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Where does judgment end and mercy begin with God?  I do not know, for (A) the mind of God is above me, and (B) the scriptural witnesses contradict each other.  How could they not do so, given the human authorship of the Bible and the range of human perspectives on the topic of divine judgment and mercy.  I am not a universalist, so I affirm that our works have some influence on the afterlife, but I also rejoice in divine forgiveness.  And, as for works, both James and St. Paul the Apostle affirmed the importance of works while defining faith differently.  Faith was inherently active for Paul yet purely intellectual for James.

What we do matters in this life and the next.  Our deeds (except for accidents) flow from our attitudes, so our thoughts matter.  If we love, we will act lovingly, for example.  Our attitudes and deeds alone are inadequate to deliver us from sin, but they are material with which God can work, like a few loaves and fishes.  What do we bring to God, therefore?  Do we bring the violence of Elijah, who ordered the slaughter of the priests of Baal?  Or do we bring the desire that those who oppose God have the opportunity to repent?  Do we bring the inclination to commit violence in the name of God?  Or do we bring the willingness to leave judgment to God?  And do we turn our back on God or do we seek God?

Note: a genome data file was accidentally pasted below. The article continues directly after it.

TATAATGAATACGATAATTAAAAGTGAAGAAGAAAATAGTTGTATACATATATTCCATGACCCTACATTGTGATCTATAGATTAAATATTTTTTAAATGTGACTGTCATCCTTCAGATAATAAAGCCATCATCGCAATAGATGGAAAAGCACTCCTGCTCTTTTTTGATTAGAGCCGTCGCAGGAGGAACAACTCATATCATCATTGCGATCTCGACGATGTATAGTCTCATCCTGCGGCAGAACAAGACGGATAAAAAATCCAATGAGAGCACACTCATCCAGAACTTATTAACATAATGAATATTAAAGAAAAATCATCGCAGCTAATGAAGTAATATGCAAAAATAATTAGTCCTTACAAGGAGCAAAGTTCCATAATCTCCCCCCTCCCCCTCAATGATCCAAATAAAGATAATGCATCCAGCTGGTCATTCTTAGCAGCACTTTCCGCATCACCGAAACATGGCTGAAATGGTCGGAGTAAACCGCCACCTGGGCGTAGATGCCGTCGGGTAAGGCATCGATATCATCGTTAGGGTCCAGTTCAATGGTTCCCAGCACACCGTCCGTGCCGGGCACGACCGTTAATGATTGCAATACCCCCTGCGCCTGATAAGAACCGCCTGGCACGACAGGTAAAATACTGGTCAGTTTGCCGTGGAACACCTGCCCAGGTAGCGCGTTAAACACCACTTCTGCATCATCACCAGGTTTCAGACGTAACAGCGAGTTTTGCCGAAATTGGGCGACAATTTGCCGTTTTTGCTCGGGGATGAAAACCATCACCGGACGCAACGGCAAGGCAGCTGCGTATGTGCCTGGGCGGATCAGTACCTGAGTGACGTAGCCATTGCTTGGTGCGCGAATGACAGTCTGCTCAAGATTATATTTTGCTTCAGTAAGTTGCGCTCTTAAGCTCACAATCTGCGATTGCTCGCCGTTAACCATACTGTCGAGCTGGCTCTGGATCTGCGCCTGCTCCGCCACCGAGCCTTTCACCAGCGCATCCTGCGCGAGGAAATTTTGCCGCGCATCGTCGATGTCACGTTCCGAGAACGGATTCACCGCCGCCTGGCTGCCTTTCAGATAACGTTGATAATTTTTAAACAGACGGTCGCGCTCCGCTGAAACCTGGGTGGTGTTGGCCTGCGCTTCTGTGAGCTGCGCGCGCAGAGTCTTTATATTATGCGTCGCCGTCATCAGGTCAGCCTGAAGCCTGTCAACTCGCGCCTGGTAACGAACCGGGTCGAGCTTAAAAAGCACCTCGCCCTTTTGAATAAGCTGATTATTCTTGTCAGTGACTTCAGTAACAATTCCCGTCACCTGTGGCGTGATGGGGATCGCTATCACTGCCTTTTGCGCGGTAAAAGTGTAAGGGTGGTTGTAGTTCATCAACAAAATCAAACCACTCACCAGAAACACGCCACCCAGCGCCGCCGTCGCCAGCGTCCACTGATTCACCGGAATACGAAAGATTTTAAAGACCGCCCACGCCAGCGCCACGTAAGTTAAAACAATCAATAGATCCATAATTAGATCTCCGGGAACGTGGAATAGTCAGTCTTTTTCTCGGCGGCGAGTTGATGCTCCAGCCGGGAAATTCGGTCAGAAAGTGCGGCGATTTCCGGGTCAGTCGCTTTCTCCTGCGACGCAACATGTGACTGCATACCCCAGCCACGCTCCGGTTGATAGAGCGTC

May we seek God, live the best way we can, by grace, and rely upon divine grace.  May we become the best people we can be in God and let God be God, which God will be anyway.

KENNETH RANDOLPH TAYLOR

MARCH 18, 2015 COMMON ERA

THE FEAST OF SAINTS LEONIDES OF ALEXANDRIA, ROMAN CATHOLIC MARTYR; ORIGEN, ROMAN CATHOLIC THEOLOGIAN; DEMETRIUS OF ALEXANDRIA, ROMAN CATHOLIC BISHOP; AND ALEXANDER OF JERUSALEM, ROMAN CATHOLIC BISHOP

THE FEAST OF SAINT ANSELM II OF LUCCA, ROMAN CATHOLIC BISHOP

THE FEAST OF SAINT PAUL OF CYPRUS, EASTERN ORTHODOX MARTYR

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https://blogatheologica.wordpress.com/2015/03/18/judgment-mercy-and-god/